It's a quarter century now since Charles Busch captivated New York theatergoers, playing a Virgin Sacrifice (actually a 2000-year-old diva) in Vampire Lesbians of Sodom. The hilarious spoof he penned for his own company, Theater-in-Limbo, was first presented in 1984 at the Limbo Lounge, located in the East Village's then crack-addled Avenue C. An instant cult hit, the production then transferred the following year to the now-defunct Provincetown Playhouse in the West Village, where it ran for five record years. Busch has since held his own as queen of drag theater in the city, but he is also, as he so inimitably puts it, "the Gypsy Rose Lee of female impersonation—a drag artiste with a literary pedigree." He was nominated in 2001 for a Best Play Tony Award for his Upper West Side drawing-room comedy The Tale of the Allergist's Wife, which enjoyed a 22-month run on Broadway. Over the years, he has given us a memorable gallery of characters, including the notorious wife of Emperor Justinian (Theodora, She-Bitch of Byzantium), a Malibu tomboy (Psycho Beach Party), a concert pianist fleeing the Nazis (The Lady in Question), a Hollywood star fighting communist threats (Red Scare on Sunset), an opium-addicted American diplomat's wife (Shanghai Moon), a murderous Hollywood has-been (Die, Mommy, Die!), and most recently, a fashionable Chicago lady mobster and a Russian crone (don't ask!) in The Third Story. Somewhere in between came the libretto for the short-lived Boy George musical Taboo—but he'd rather not dwell on that. Busch is now back on stage, playing the Mother Superior of St. Veronica's convent in 1960s Pittsburgh, in his new play The Divine Sister at the Soho Playhouse.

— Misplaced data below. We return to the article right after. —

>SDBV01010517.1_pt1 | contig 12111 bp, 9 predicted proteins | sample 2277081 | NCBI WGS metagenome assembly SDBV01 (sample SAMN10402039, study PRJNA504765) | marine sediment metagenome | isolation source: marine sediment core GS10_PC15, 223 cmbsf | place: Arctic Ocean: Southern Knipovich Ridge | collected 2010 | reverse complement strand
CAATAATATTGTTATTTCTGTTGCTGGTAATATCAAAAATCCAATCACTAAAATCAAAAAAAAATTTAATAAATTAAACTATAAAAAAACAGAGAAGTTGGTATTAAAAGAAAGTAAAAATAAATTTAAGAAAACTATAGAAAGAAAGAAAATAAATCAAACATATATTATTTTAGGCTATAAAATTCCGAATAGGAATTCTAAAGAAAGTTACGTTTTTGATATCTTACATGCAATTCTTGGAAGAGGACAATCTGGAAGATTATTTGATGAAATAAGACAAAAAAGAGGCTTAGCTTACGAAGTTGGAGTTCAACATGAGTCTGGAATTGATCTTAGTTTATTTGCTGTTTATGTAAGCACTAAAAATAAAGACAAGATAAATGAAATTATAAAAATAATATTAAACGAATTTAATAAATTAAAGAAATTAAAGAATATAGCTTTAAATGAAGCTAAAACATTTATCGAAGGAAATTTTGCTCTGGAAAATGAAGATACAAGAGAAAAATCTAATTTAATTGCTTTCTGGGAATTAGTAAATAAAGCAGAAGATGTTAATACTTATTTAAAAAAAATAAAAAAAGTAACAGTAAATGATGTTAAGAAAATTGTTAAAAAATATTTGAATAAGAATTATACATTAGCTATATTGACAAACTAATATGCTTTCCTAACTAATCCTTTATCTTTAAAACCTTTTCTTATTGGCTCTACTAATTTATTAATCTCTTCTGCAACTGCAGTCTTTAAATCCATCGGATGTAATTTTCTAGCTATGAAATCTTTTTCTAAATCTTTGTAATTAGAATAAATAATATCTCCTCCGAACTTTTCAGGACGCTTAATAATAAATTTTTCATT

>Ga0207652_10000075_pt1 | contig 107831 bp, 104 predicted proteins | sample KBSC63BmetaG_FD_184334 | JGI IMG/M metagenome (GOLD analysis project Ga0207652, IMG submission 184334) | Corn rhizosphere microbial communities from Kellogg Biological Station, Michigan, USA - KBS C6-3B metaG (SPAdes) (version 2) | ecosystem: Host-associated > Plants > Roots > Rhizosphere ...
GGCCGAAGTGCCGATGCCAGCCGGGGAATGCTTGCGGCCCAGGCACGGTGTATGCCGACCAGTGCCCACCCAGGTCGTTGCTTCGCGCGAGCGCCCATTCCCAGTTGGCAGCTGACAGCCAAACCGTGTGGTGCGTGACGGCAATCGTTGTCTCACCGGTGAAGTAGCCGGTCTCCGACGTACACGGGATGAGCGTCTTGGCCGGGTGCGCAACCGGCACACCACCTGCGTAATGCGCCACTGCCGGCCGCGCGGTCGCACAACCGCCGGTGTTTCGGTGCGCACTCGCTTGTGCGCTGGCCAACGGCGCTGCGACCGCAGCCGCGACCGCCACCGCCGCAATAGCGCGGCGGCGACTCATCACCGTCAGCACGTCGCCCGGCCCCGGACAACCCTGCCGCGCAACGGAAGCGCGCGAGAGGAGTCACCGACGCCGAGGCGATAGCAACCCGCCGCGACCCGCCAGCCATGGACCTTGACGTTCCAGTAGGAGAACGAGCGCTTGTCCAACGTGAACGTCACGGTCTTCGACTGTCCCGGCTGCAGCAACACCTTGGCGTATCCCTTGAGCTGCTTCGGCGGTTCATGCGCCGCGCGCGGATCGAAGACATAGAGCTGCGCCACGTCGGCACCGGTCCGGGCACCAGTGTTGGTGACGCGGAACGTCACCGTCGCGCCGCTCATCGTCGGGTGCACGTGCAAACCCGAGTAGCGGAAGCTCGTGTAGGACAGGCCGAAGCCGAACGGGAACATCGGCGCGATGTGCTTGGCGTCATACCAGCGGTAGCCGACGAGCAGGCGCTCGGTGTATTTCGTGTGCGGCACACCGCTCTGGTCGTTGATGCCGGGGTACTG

Gerard Raymond: So, what's a nice Jewish boy doing in a wimple?